When using the Equilifruit, it should fit tightly around the selected limb, about an inch away from the trunk. The F-values on the disk show the recommended number of fruit for limbs of certain diameters. The delta value, also shown on the disk, can be added to or subtracted from the F-value to adjust amount of thinning depending on the variety or tree age, etc.

When using the Equilifruit, it should fit tightly around the selected limb, about an inch away from the trunk. The F-values on the disk show the recommended number of fruit for limbs of certain diameters. The delta value, also shown on the disk, can be added to or subtracted from the F-value to adjust amount of thinning depending on the variety or tree age, etc.

Apple growers use a variety of untested hand-thinning heuristics (rules of thumb) to adjust final crop load after insufficient chemical thinning. Depending on the cultivar and market, there are often financial incentives for growers to produce large fruit. However, excessive hand thinning can cause a reduction in yield that ­diminishes the value of the crop.

Pennsylvania fruit grower Dan Boyer of Ridgetop Orchards, returned from a recent fruit growers’ tour with an Equilifruit disk and asked Pennsylvania State University researchers to evaluate it as a hand-thinning gauge. The Equilifruit disk was developed by the National Institute for Agricultural Research (INRA) in France. The ­plastic disk was designed to perform two functions:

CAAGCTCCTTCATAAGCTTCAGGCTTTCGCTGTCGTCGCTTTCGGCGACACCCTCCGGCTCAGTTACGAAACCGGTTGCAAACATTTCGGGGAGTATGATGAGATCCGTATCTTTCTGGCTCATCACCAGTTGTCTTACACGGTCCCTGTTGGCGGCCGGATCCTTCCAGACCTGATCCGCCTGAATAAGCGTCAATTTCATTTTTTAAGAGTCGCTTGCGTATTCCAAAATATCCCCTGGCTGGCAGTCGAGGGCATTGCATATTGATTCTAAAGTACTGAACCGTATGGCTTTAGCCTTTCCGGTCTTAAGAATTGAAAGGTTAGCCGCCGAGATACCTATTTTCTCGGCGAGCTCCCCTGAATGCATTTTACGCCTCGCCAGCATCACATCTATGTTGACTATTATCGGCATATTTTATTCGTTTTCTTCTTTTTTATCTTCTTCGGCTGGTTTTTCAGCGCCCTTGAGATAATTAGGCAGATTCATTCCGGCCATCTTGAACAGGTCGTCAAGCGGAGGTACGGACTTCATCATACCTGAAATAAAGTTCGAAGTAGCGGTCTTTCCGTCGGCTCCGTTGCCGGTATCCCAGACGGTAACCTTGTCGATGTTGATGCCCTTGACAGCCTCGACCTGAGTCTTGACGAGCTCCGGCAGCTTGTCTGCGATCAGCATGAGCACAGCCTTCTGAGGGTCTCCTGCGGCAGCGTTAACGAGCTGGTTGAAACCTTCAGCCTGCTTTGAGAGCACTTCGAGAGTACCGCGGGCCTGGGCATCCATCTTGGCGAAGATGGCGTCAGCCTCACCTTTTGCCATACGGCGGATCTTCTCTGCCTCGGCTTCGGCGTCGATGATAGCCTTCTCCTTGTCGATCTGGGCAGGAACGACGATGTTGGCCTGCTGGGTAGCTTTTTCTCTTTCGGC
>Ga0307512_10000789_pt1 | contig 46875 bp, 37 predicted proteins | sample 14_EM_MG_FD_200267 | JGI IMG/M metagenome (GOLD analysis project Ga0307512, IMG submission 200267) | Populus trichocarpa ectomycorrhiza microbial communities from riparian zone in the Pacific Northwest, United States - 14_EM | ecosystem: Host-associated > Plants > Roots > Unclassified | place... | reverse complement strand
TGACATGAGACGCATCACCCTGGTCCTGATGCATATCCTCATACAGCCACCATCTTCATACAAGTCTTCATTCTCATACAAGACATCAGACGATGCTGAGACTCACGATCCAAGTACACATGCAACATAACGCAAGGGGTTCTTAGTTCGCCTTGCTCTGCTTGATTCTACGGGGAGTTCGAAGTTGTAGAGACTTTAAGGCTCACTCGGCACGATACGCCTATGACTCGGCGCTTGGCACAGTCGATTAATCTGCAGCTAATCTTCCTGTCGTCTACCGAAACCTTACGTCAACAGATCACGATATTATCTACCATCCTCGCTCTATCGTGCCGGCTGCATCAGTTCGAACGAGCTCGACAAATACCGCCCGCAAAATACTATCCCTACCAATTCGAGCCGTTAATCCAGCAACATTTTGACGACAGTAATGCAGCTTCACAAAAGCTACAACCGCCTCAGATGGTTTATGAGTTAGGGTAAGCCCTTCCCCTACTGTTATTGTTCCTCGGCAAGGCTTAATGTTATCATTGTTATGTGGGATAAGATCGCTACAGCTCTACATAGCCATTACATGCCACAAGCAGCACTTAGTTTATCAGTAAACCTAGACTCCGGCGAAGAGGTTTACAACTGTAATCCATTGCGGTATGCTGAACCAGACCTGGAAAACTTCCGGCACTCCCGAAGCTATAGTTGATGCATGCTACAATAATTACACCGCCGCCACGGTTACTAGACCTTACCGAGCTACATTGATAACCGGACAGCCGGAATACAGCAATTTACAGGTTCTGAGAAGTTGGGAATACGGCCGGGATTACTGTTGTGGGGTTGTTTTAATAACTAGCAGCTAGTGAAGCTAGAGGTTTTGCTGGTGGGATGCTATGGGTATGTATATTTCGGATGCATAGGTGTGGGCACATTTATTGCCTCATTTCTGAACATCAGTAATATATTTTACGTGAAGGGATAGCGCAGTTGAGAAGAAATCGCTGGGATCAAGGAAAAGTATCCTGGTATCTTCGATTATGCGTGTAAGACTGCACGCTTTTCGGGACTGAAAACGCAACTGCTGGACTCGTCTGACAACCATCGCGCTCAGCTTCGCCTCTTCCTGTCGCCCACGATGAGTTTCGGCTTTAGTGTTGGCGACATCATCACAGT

1) To provide crop load recommendations for hand thinning, based on the diameter of a limb; and

2) To serve as a pruning gauge in the Solaxe training system.

We tested the Equilifruit disk for its potential as a hand-thinning gauge on tall-spindle apple trees. Using the Equilifruit for crop load management is a simple process. The worker selects a notch in the disk that fits snugly around a selected limb, and counts the number of fruit on the limb. If the number of fruit is greater than the recommended fruit number (F-value) on the disk that corresponds to the selected notch, then the worker reduces the number of fruit appropriately.

When adjusting crop load based on the specifications of the disk, the worker should remove fruit selectively. Fruit should be removed in the following order: 1) damaged fruit, 2) small fruit, and 3) clustered fruit. Using the Equilifruit places less emphasis on the spacing of fruit within the canopy, because it uses limb size to estimate bearing surface. Therefore, any major alterations of the bearing surface (i.e., bench cuts) will result in an inaccurate estimate of the number of fruit that should remain. This thinning gauge is best suited for trees trained to  spindle-type training system with renewal style pruning. The Equilifruit disk was tested for two years as a ­thinning gauge at Penn State’s Fruit Research and ­Extension Center in Biglerville.

Use of the Equilifruit disk was evaluated on Golden Delicious, Buckeye Gala, and Honeycrisp. The Golden Delicious and Buckeye Gala trees used in the study had excessive crop loads, due to insufficient chemical thinning. The Honeycrisp had a crop load marginally higher than desired, with clusters of fruit occurring on some limbs and not on others. All treatments were applied after June drop.